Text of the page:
• Tell me about a time where you were confronted with a tough work-based decision. How did you handle it?

  • What do you like to do outside of work?

  • Do you have any questions for me?

Listen to each response and take key notes. Write down trigger words and phrases – like “teamwork,” “fast-paced” and “goals” – the prospective employee might say, and note the context.

But look in between the answers too. How is the interviewee going about answering your questions? Are there any answers that stand out in a good or bad way?

And it’s never a bad idea to review each and every one of your questions to determine whether or not they can be legally asked. When in doubt, leave it out of your interview.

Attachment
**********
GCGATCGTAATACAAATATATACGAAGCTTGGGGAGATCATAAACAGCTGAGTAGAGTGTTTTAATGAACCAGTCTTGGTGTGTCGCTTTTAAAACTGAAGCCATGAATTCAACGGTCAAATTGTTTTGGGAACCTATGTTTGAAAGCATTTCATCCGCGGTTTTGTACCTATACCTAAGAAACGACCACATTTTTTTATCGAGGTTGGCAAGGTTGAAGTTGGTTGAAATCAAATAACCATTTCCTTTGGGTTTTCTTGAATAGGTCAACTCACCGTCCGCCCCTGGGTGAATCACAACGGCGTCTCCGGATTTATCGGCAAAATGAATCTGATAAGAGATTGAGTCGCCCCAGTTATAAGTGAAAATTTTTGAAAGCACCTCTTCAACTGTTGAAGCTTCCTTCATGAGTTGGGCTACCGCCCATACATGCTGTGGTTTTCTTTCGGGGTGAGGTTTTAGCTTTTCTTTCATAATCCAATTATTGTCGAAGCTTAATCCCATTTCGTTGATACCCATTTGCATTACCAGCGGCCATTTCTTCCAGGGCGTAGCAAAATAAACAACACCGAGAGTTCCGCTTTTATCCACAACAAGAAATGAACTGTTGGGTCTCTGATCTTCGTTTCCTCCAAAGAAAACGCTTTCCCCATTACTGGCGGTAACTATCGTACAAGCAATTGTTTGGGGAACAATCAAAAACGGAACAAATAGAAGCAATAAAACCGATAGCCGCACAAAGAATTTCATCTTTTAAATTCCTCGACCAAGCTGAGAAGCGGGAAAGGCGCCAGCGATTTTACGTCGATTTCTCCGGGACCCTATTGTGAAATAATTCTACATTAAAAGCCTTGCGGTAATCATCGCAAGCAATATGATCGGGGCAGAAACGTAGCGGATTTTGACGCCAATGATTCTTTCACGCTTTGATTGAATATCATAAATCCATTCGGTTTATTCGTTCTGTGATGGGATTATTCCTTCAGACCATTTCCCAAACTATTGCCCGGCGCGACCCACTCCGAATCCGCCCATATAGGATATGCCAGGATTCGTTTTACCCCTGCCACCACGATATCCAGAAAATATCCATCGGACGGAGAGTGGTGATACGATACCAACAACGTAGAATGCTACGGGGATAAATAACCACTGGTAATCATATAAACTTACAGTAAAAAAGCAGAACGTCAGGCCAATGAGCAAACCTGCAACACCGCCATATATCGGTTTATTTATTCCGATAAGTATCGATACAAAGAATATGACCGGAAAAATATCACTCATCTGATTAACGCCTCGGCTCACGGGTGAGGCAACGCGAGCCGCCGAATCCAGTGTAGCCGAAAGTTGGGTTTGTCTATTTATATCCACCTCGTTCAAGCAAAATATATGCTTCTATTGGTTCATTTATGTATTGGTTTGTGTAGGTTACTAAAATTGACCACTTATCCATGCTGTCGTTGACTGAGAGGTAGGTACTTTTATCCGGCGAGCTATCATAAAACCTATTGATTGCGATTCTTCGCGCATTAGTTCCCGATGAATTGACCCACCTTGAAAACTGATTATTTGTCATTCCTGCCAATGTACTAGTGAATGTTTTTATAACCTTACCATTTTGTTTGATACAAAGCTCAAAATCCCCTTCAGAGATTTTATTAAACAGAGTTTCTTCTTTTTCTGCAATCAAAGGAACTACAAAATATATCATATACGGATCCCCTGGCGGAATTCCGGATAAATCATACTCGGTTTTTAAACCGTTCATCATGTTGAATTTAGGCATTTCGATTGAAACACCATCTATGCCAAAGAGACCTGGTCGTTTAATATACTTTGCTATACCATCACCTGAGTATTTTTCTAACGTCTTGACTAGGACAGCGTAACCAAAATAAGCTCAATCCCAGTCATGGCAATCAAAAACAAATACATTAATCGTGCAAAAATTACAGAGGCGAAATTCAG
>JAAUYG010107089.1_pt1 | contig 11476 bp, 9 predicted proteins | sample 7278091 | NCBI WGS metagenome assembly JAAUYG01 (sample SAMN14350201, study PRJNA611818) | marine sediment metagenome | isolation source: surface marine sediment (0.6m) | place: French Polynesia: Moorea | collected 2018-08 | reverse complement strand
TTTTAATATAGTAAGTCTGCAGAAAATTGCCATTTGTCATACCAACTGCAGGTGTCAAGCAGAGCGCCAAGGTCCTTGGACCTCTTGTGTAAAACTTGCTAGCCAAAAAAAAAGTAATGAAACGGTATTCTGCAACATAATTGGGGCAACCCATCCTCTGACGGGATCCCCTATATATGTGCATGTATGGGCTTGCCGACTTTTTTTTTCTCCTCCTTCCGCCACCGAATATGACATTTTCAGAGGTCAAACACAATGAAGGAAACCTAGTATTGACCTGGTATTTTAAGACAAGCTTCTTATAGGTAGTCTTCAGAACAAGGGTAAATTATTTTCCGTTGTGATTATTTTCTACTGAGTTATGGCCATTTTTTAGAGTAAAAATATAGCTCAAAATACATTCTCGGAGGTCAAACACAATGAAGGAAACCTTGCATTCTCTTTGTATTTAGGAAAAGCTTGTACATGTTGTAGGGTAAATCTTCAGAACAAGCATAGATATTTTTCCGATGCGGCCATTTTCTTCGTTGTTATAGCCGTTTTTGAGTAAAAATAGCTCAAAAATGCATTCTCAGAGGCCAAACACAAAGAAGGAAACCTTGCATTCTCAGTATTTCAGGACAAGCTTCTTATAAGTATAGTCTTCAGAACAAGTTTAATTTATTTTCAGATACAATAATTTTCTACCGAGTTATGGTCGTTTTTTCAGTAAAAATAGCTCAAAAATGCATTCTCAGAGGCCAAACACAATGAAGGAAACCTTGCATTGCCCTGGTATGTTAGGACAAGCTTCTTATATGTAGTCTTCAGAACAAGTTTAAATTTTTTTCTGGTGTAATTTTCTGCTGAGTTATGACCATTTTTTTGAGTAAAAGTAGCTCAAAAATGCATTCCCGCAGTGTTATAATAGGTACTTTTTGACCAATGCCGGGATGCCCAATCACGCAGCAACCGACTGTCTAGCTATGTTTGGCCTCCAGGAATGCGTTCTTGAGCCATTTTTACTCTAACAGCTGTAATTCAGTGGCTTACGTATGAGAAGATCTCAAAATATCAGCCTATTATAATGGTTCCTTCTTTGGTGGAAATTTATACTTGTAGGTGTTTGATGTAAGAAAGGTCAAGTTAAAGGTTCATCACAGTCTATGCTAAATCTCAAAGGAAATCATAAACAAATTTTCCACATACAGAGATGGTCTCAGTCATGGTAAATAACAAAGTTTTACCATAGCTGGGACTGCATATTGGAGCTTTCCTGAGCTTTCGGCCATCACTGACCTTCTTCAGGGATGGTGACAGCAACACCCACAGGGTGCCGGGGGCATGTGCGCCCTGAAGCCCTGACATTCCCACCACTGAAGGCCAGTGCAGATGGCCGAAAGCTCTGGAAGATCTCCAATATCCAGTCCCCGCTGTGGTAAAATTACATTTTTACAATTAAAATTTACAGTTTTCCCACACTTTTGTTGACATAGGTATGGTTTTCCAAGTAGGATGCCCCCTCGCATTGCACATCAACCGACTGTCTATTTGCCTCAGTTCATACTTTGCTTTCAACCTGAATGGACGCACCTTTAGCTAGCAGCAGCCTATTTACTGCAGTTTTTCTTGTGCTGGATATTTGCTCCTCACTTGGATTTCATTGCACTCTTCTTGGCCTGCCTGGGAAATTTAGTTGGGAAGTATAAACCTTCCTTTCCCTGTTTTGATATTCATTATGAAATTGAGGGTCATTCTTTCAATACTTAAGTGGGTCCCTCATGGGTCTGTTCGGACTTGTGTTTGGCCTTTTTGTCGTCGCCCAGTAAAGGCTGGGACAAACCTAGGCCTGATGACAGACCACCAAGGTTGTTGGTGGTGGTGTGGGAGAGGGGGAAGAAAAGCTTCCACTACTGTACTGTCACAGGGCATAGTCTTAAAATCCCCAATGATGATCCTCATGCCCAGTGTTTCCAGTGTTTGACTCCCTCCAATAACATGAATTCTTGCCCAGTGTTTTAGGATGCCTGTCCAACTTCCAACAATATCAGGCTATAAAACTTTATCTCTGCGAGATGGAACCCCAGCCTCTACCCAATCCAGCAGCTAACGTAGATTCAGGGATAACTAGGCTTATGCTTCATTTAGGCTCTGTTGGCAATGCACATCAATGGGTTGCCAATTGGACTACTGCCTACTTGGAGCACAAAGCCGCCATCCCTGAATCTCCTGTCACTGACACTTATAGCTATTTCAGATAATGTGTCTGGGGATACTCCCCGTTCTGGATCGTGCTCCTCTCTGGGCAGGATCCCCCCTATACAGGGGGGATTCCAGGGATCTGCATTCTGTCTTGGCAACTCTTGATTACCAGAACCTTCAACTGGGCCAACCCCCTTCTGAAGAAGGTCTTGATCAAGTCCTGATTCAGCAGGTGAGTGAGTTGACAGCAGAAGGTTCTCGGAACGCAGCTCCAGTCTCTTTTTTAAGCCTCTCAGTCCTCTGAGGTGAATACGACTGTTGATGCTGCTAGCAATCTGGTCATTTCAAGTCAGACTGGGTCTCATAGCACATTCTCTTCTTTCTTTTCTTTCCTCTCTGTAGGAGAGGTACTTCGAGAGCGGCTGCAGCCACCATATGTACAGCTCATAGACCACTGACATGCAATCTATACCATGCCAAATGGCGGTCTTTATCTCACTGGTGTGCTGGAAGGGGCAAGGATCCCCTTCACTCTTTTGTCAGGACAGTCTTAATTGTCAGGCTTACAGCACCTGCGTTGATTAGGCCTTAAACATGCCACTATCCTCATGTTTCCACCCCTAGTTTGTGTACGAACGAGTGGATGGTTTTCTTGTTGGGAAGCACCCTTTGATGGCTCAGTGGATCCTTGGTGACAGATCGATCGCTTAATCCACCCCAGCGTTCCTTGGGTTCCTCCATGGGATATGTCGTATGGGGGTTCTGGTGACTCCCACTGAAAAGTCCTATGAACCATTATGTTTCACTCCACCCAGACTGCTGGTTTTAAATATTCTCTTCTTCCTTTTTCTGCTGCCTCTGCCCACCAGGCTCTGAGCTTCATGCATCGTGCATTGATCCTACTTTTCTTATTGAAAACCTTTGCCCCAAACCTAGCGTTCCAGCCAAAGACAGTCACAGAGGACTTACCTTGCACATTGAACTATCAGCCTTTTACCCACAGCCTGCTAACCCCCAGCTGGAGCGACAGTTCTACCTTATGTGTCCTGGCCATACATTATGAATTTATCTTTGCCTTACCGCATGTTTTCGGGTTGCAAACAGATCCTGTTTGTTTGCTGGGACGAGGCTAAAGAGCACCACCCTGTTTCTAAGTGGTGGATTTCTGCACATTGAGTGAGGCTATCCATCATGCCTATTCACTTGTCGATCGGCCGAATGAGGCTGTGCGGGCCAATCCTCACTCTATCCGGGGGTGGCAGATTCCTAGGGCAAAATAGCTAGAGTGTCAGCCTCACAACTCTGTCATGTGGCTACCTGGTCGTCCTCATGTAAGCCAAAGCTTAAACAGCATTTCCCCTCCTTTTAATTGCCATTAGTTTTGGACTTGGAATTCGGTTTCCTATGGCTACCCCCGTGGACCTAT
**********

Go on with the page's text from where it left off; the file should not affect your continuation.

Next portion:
Go with Your Gut


Do this long enough and, chances are, you’ll have the best interview with someone only to find out he or she isn’t a great employee. Or vice versa.

Someone might have a great interview but not be a great employee. And sometimes people who don’t interview well wind up being the best worker on your team. There’s no science behind it.

But, when in doubt, go with your gut. Did you have a good feeling about the person with whom you interviewed? If so, chances are that person would be a solid addition. If not, well, there’s your answer too.

The key is to ask yourself whether or not the interviewee would be an asset to your company and not a burden.

And don’t be afraid to think outside of the box either. Someone with less experience, but who is highly motivated, might be just as good – if not better – than someone with a lengthy, top-notch skill set.